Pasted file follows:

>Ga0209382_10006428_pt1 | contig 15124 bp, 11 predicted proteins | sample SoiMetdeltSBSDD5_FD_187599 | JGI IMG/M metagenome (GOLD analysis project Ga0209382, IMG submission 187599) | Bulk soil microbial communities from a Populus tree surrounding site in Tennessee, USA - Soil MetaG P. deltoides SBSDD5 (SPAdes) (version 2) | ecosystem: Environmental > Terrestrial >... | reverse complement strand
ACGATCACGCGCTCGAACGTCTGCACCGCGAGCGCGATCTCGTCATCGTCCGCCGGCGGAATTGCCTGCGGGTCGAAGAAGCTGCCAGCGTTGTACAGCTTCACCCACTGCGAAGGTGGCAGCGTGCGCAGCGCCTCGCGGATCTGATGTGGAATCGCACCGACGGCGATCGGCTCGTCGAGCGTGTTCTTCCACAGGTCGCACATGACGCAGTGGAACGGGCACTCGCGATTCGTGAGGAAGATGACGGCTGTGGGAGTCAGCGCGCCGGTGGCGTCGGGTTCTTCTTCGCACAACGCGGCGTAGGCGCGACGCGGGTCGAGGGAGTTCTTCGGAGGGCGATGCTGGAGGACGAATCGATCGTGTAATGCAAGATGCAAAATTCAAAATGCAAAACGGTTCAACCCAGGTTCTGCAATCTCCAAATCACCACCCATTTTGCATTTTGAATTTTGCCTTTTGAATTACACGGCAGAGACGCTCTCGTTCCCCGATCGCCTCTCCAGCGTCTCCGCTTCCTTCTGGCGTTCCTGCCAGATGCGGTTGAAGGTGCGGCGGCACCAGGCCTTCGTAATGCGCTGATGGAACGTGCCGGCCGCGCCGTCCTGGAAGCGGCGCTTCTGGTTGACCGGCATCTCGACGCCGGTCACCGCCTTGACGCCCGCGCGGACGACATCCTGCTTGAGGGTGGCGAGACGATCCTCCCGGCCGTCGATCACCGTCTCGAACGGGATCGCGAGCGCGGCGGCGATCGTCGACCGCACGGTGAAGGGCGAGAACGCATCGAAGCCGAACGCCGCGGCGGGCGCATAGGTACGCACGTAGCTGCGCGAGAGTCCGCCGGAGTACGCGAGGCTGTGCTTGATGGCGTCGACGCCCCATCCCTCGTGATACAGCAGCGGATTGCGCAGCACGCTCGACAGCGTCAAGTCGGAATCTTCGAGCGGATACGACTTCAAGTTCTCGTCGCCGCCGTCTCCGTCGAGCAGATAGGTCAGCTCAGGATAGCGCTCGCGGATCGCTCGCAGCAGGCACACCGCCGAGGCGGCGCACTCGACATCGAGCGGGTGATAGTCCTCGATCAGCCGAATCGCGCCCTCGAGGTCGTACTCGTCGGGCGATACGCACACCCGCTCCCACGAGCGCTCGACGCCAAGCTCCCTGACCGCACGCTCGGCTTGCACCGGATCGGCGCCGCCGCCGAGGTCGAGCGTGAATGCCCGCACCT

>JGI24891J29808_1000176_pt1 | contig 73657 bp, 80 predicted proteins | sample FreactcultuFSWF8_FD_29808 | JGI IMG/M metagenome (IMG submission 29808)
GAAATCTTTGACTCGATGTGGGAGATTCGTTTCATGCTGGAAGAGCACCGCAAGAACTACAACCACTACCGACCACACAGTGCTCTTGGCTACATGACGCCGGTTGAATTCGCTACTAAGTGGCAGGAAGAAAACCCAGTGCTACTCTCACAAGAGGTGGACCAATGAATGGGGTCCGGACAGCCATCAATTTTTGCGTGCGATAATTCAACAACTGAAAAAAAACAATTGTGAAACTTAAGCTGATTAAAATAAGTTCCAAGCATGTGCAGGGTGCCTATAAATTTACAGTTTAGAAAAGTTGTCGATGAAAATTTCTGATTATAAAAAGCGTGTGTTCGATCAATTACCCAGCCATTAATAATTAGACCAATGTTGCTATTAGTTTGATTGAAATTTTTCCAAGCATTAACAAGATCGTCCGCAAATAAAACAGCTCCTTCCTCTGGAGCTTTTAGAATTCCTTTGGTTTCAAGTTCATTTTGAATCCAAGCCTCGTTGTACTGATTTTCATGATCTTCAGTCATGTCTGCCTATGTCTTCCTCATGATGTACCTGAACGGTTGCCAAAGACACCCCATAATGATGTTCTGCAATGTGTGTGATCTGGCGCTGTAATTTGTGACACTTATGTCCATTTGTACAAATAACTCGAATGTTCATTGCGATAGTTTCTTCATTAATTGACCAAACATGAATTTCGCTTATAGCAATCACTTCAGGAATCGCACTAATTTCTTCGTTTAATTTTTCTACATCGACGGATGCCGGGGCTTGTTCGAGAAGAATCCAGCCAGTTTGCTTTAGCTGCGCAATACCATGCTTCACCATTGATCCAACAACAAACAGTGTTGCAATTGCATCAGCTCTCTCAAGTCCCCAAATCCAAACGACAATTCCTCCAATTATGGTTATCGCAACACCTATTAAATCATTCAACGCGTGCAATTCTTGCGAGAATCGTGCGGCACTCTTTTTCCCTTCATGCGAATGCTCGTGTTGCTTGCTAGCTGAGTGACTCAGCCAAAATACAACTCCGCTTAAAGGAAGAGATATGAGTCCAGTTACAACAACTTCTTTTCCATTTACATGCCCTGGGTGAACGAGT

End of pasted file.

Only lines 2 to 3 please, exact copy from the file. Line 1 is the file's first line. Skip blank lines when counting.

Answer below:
ACGATCACGCGCTCGAACGTCTGCACCGCGAGCGCGATCTCGTCATCGTCCGCCGGCGGAATTGCCTGCGGGTCGAAGAAGCTGCCAGCGTTGTACAGCTTCACCCACTGCGAAGGTGGCAGCGTGCGCAGCGCCTCGCGGATCTGATGTGGAATCGCACCGACGGCGATCGGCTCGTCGAGCGTGTTCTTCCACAGGTCGCACATGACGCAGTGGAACGGGCACTCGCGATTCGTGAGGAAGATGACGGCTGTGGGAGTCAGCGCGCCGGTGGCGTCGGGTTCTTCTTCGCACAACGCGGCGTAGGCGCGACGCGGGTCGAGGGAGTTCTTCGGAGGGCGATGCTGGAGGACGAATCGATCGTGTAATGCAAGATGCAAAATTCAAAATGCAAAACGGTTCAACCCAGGTTCTGCAATCTCCAAATCACCACCCATTTTGCATTTTGAATTTTGCCTTTTGAATTACACGGCAGAGACGCTCTCGTTCCCCGATCGCCTCTCCAGCGTCTCCGCTTCCTTCTGGCGTTCCTGCCAGATGCGGTTGAAGGTGCGGCGGCACCAGGCCTTCGTAATGCGCTGATGGAACGTGCCGGCCGCGCCGTCCTGGAAGCGGCGCTTCTGGTTGACCGGCATCTCGACGCCGGTCACCGCCTTGACGCCCGCGCGGACGACATCCTGCTTGAGGGTGGCGAGACGATCCTCCCGGCCGTCGATCACCGTCTCGAACGGGATCGCGAGCGCGGCGGCGATCGTCGACCGCACGGTGAAGGGCGAGAACGCATCGAAGCCGAACGCCGCGGCGGGCGCATAGGTACGCACGTAGCTGCGCGAGAGTCCGCCGGAGTACGCGAGGCTGTGCTTGATGGCGTCGACGCCCCATCCCTCGTGATACAGCAGCGGATTGCGCAGCACGCTCGACAGCGTCAAGTCGGAATCTTCGAGCGGATACGACTTCAAGTTCTCGTCGCCGCCGTCTCCGTCGAGCAGATAGGTCAGCTCAGGATAGCGCTCGCGGATCGCTCGCAGCAGGCACACCGCCGAGGCGGCGCACTCGACATCGAGCGGGTGATAGTCCTCGATCAGCCGAATCGCGCCCTCGAGGTCGTACTCGTCGGGCGATACGCACACCCGCTCCCACGAGCGCTCGACGCCAAGCTCCCTGACCGCACGCTCGGCTTGCACCGGATCGGCGCCGCCGCCGAGGTCGAGCGTGAATGCCCGCACCT

>JGI24891J29808_1000176_pt1 | contig 73657 bp, 80 predicted proteins | sample FreactcultuFSWF8_FD_29808 | JGI IMG/M metagenome (IMG submission 29808)